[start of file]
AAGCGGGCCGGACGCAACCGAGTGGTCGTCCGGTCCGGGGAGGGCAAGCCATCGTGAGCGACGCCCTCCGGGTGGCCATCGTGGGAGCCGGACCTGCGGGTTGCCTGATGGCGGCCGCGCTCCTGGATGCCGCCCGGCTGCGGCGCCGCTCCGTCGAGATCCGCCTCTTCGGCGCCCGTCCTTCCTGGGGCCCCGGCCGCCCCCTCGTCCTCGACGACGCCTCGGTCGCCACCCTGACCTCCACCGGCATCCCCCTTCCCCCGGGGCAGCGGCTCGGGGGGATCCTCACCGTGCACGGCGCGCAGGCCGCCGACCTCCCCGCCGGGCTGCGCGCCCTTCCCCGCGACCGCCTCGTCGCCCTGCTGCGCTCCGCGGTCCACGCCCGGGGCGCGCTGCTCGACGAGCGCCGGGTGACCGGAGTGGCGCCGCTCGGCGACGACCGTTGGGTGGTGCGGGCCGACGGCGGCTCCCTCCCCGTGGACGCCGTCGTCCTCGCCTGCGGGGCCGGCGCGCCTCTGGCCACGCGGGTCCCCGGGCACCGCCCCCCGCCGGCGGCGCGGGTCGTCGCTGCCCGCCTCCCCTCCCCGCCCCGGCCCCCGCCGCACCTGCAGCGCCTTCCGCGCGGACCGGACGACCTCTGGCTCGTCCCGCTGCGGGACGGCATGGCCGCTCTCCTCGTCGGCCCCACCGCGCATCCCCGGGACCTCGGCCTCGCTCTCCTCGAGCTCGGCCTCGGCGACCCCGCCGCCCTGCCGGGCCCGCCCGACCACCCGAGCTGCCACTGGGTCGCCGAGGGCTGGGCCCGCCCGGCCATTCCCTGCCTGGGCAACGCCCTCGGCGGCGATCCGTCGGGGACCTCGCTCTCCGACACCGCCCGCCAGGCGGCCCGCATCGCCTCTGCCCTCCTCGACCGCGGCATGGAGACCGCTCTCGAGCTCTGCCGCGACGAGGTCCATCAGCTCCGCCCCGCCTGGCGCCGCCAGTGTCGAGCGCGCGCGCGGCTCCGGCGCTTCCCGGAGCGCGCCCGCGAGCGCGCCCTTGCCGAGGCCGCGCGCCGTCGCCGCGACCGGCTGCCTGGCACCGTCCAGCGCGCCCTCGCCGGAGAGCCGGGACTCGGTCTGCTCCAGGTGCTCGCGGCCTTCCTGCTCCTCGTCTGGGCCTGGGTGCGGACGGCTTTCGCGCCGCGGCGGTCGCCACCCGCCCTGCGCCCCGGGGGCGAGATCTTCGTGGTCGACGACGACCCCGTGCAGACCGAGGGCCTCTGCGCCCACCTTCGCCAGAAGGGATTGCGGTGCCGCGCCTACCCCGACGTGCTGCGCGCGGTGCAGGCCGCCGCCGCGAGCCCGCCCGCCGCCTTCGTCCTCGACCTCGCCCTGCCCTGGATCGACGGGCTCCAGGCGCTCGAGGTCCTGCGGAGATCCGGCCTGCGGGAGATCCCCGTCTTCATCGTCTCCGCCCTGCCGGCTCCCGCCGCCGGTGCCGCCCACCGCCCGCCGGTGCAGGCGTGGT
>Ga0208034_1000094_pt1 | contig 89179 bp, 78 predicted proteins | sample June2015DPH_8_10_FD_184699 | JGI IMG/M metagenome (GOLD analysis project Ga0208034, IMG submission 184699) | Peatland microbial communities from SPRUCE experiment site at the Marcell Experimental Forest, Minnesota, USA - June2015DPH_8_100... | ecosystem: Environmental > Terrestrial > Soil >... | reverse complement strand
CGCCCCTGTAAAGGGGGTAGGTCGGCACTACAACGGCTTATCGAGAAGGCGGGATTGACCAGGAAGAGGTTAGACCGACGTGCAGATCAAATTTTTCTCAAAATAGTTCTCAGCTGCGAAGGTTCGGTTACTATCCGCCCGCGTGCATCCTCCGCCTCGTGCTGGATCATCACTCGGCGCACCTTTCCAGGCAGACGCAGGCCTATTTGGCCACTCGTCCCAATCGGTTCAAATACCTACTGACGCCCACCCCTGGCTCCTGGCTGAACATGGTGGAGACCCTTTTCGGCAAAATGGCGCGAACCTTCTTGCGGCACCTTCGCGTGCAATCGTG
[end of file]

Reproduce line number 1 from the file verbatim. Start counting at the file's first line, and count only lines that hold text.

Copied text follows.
AAGCGGGCCGGACGCAACCGAGTGGTCGTCCGGTCCGGGGAGGGCAAGCCATCGTGAGCGACGCCCTCCGGGTGGCCATCGTGGGAGCCGGACCTGCGGGTTGCCTGATGGCGGCCGCGCTCCTGGATGCCGCCCGGCTGCGGCGCCGCTCCGTCGAGATCCGCCTCTTCGGCGCCCGTCCTTCCTGGGGCCCCGGCCGCCCCCTCGTCCTCGACGACGCCTCGGTCGCCACCCTGACCTCCACCGGCATCCCCCTTCCCCCGGGGCAGCGGCTCGGGGGGATCCTCACCGTGCACGGCGCGCAGGCCGCCGACCTCCCCGCCGGGCTGCGCGCCCTTCCCCGCGACCGCCTCGTCGCCCTGCTGCGCTCCGCGGTCCACGCCCGGGGCGCGCTGCTCGACGAGCGCCGGGTGACCGGAGTGGCGCCGCTCGGCGACGACCGTTGGGTGGTGCGGGCCGACGGCGGCTCCCTCCCCGTGGACGCCGTCGTCCTCGCCTGCGGGGCCGGCGCGCCTCTGGCCACGCGGGTCCCCGGGCACCGCCCCCCGCCGGCGGCGCGGGTCGTCGCTGCCCGCCTCCCCTCCCCGCCCCGGCCCCCGCCGCACCTGCAGCGCCTTCCGCGCGGACCGGACGACCTCTGGCTCGTCCCGCTGCGGGACGGCATGGCCGCTCTCCTCGTCGGCCCCACCGCGCATCCCCGGGACCTCGGCCTCGCTCTCCTCGAGCTCGGCCTCGGCGACCCCGCCGCCCTGCCGGGCCCGCCCGACCACCCGAGCTGCCACTGGGTCGCCGAGGGCTGGGCCCGCCCGGCCATTCCCTGCCTGGGCAACGCCCTCGGCGGCGATCCGTCGGGGACCTCGCTCTCCGACACCGCCCGCCAGGCGGCCCGCATCGCCTCTGCCCTCCTCGACCGCGGCATGGAGACCGCTCTCGAGCTCTGCCGCGACGAGGTCCATCAGCTCCGCCCCGCCTGGCGCCGCCAGTGTCGAGCGCGCGCGCGGCTCCGGCGCTTCCCGGAGCGCGCCCGCGAGCGCGCCCTTGCCGAGGCCGCGCGCCGTCGCCGCGACCGGCTGCCTGGCACCGTCCAGCGCGCCCTCGCCGGAGAGCCGGGACTCGGTCTGCTCCAGGTGCTCGCGGCCTTCCTGCTCCTCGTCTGGGCCTGGGTGCGGACGGCTTTCGCGCCGCGGCGGTCGCCACCCGCCCTGCGCCCCGGGGGCGAGATCTTCGTGGTCGACGACGACCCCGTGCAGACCGAGGGCCTCTGCGCCCACCTTCGCCAGAAGGGATTGCGGTGCCGCGCCTACCCCGACGTGCTGCGCGCGGTGCAGGCCGCCGCCGCGAGCCCGCCCGCCGCCTTCGTCCTCGACCTCGCCCTGCCCTGGATCGACGGGCTCCAGGCGCTCGAGGTCCTGCGGAGATCCGGCCTGCGGGAGATCCCCGTCTTCATCGTCTCCGCCCTGCCGGCTCCCGCCGCCGGTGCCGCCCACCGCCCGCCGGTGCAGGCGTGGT